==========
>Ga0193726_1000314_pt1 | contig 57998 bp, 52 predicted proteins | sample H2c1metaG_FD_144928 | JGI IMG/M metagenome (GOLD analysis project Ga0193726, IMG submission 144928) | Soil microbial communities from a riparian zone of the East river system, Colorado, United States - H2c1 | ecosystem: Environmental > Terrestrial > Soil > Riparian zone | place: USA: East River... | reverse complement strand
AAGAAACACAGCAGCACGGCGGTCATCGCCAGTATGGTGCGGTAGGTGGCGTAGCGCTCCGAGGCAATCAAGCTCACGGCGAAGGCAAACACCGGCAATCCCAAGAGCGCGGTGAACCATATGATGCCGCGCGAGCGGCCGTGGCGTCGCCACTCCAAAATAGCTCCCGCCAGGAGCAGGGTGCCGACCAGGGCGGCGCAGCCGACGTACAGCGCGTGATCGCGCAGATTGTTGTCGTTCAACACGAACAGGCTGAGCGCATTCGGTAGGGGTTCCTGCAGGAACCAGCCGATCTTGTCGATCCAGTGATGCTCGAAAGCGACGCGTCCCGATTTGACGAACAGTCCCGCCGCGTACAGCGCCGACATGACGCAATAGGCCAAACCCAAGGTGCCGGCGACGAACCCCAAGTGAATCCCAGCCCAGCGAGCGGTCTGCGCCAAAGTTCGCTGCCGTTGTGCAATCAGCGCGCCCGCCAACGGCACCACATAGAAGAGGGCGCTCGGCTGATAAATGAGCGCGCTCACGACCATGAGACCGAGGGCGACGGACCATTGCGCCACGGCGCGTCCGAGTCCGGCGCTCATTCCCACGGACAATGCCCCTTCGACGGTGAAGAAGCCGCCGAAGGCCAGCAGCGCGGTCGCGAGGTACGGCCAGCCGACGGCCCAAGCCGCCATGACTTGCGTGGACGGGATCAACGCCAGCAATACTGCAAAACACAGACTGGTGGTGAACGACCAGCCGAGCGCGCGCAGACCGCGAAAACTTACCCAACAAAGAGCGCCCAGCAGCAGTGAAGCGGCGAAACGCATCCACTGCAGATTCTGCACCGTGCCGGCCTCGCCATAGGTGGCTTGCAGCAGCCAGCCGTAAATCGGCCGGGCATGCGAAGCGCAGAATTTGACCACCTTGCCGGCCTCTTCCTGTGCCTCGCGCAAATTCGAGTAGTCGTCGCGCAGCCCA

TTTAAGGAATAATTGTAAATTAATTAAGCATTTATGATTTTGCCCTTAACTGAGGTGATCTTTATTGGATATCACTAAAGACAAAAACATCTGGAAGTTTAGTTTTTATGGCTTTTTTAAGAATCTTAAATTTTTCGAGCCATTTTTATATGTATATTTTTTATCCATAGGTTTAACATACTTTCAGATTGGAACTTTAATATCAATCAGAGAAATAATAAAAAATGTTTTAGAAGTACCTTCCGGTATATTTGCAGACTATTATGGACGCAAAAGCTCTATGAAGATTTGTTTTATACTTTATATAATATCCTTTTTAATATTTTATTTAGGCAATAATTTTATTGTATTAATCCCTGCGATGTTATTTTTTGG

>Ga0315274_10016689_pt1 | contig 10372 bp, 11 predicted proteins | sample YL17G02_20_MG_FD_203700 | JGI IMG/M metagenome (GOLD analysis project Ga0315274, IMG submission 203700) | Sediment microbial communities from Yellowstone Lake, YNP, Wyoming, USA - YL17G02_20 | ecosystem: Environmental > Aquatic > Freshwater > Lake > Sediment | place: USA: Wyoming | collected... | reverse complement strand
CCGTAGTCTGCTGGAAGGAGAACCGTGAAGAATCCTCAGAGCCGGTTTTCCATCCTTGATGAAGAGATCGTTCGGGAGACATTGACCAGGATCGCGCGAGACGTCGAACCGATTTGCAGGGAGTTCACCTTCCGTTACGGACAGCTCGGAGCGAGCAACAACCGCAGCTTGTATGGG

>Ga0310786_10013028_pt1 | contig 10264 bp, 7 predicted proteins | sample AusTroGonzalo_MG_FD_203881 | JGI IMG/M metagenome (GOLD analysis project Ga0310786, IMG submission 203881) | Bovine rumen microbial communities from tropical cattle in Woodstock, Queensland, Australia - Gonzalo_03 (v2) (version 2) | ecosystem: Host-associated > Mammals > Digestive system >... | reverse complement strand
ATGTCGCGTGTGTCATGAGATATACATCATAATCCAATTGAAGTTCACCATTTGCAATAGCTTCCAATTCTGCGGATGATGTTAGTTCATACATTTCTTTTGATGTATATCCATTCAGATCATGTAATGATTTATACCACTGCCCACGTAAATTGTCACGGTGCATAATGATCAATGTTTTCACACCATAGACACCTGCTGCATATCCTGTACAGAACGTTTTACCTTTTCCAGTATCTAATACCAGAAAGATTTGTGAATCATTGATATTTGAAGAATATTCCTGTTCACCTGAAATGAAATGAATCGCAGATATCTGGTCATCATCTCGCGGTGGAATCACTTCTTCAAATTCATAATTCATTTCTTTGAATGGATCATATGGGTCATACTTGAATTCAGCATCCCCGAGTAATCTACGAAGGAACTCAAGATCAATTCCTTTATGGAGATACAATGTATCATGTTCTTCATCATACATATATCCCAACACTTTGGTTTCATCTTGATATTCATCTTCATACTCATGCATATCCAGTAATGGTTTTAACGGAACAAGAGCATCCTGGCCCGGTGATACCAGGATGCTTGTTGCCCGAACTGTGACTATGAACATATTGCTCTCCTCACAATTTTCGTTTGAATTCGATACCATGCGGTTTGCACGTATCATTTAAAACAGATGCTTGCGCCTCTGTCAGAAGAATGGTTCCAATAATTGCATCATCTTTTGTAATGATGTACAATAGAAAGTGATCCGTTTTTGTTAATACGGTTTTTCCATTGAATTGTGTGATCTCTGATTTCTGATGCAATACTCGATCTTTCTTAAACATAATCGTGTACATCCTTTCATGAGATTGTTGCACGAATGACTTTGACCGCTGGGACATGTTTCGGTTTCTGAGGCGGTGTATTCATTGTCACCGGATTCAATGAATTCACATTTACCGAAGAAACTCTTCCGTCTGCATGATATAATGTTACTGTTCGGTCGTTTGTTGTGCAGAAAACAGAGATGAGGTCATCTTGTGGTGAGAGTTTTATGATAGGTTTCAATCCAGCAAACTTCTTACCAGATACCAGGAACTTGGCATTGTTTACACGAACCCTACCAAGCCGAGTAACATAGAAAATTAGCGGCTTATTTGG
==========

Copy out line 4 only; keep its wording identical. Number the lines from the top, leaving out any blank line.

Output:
>Ga0315274_10016689_pt1 | contig 10372 bp, 11 predicted proteins | sample YL17G02_20_MG_FD_203700 | JGI IMG/M metagenome (GOLD analysis project Ga0315274, IMG submission 203700) | Sediment microbial communities from Yellowstone Lake, YNP, Wyoming, USA - YL17G02_20 | ecosystem: Environmental > Aquatic > Freshwater > Lake > Sediment | place: USA: Wyoming | collected... | reverse complement strand